NGOs are calling for a change to national election law that would require 30 per cent of spots on electoral lists to be occupied by women.
A report released yesterday by the Cambodian Center for Human Rights (CCHR) shows that 17.8 per cent of council members elected in June’s commune council elections were women.
The vast majority of them filled low-ranking council member positions, while less than five per cent were elected as commune chiefs.
Chor Chanthyda, Coordinator of the Project to Promote Women’s Political Representation, said the report’s findings demonstrate “a clear need for national legislation requiring specific quotas of women on candidate lists”.
Chanthyda added that “pending the implementation at the national level of a quota system, political parties should adopt internal policies to ensure that women make up 30 per cent of electoral lists”.
Ros Sopheap, executive director for NGO Gender and Development for Cambodia, likewise advocated an electoral list quota for women of “at least 30 per cent”, based on her organisation’s roundtable discussions last month.
While the overall proportion of women elected this year is an increase from the 2007 commune elections’ 14.6 per cent, the CCHR report shows that small parties elected particularly low proportions of women, while the CPP elected a greater ratio of women to men.
Chanthyda said that these differences between parties were due largely to all parties’ practice of placing women toward the bottom of their electoral lists and assigning them few leadership roles.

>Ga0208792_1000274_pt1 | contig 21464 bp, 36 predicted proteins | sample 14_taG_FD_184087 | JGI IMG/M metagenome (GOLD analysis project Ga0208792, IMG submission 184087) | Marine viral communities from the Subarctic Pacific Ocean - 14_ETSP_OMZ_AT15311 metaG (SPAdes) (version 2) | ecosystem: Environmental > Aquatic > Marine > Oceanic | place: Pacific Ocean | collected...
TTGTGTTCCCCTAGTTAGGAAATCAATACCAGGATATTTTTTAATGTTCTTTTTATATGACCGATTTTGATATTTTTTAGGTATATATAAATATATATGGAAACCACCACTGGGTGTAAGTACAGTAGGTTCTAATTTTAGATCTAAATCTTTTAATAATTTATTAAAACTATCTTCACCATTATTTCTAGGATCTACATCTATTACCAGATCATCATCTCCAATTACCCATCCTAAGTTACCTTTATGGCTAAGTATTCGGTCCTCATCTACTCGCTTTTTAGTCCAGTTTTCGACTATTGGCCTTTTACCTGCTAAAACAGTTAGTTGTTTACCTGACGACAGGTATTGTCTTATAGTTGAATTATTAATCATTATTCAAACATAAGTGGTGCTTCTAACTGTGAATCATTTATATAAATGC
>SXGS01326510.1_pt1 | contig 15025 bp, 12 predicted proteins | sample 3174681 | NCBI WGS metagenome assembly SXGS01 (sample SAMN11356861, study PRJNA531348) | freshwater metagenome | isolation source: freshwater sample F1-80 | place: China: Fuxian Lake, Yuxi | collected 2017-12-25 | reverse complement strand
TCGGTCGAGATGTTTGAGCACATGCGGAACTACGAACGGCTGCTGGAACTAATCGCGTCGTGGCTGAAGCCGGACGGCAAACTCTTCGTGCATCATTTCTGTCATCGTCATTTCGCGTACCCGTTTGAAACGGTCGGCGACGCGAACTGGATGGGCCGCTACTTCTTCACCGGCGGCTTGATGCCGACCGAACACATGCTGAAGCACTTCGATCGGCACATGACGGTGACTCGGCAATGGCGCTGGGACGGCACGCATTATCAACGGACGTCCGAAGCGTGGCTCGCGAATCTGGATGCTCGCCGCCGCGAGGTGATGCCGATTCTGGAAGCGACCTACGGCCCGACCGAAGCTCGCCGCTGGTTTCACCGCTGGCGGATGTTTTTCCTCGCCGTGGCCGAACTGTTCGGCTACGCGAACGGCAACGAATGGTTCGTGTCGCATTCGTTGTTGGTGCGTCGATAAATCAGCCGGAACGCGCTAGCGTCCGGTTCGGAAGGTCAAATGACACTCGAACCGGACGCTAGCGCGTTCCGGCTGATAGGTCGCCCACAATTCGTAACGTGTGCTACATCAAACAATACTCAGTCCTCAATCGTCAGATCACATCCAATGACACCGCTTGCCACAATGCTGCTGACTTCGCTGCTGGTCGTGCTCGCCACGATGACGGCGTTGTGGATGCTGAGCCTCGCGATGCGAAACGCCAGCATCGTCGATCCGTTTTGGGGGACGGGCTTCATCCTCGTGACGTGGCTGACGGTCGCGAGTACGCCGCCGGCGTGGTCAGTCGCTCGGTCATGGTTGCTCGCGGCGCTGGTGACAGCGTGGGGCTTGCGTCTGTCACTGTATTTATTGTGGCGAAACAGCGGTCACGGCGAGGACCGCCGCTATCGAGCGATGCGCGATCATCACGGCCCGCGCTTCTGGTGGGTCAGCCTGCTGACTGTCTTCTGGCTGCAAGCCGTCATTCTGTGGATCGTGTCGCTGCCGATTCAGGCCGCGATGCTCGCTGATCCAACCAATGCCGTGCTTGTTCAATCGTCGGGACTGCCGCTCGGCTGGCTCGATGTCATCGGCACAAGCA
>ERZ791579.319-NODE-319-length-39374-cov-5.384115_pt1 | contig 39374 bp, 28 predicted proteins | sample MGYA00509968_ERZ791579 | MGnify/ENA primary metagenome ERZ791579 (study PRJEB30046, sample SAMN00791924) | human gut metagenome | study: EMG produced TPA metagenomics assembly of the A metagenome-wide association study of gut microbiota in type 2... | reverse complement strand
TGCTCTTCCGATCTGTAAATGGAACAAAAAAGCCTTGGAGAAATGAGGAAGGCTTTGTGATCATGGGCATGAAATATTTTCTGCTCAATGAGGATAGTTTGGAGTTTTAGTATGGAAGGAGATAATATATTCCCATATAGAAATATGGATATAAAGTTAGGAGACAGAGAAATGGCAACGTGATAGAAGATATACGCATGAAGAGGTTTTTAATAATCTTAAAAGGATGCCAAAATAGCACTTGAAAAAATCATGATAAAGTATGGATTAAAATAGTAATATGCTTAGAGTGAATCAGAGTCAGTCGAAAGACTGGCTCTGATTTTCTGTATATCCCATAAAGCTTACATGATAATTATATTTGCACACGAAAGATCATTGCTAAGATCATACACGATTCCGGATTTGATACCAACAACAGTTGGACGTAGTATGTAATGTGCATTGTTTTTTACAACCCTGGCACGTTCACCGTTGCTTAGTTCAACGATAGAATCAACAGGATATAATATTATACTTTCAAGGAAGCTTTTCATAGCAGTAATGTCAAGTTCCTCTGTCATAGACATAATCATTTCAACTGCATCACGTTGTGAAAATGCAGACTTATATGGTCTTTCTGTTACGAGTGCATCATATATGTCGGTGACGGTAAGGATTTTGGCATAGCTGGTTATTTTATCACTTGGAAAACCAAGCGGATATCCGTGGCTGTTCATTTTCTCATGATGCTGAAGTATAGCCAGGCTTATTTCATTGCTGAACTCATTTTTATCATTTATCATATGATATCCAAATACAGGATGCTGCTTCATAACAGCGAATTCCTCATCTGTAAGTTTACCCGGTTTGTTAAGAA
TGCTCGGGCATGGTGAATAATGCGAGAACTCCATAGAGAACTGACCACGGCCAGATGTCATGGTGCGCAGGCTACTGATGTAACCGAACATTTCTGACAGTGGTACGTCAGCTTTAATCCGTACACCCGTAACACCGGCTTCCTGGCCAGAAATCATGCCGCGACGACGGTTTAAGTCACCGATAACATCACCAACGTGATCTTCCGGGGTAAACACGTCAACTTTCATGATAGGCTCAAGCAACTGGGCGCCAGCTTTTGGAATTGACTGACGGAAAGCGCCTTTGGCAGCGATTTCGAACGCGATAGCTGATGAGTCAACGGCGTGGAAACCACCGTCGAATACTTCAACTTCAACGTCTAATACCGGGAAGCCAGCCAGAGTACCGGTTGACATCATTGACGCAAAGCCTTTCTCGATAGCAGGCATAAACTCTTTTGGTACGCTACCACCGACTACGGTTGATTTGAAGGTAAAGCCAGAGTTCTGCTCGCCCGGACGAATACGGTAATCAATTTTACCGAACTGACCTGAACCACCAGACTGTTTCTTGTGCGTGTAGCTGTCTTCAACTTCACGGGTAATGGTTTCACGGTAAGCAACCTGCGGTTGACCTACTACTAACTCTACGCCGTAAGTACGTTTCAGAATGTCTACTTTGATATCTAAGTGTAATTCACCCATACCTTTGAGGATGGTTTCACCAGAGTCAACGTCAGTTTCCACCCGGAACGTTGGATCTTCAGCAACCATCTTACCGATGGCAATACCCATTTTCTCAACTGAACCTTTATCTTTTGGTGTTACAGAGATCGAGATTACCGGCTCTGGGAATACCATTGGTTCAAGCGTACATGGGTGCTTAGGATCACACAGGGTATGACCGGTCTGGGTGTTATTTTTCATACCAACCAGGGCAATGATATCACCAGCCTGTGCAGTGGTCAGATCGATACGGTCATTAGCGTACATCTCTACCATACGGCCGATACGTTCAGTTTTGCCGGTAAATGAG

This practice most significantly affects women in small parties, from which only a few candidates are elected – from the top of their parties’ lists.
New election laws should ensure that “the names of women candidates are equally distributed throughout the [candidate] lists”, Chanthyda said.
Cambodian People's Party National Assembly member Cheam Yeab said yesterday that his party always encourages women to participate in politics and noted that 20 per cent of his party’s newly elected commune council members are women.
“We will push to get 30 per cent next time,” he said.
He added that overcoming cultural attitudes, rather than establishing quotas, is the key to getting more women elected.
“We have to push the women to study and lead the country like men,” he said.
Ke Sovnnaroth, National Assembly member from the SRP – a party in which 11 per cent of newly elected commune council members are women – stressed that parties cannot increase women’s involvement without broader social and political change.
“This does not depend only on the political parties, but also on the government,” she said.
Tep Nytha, secretary-general of the National Election Committee, could not be reached for comment.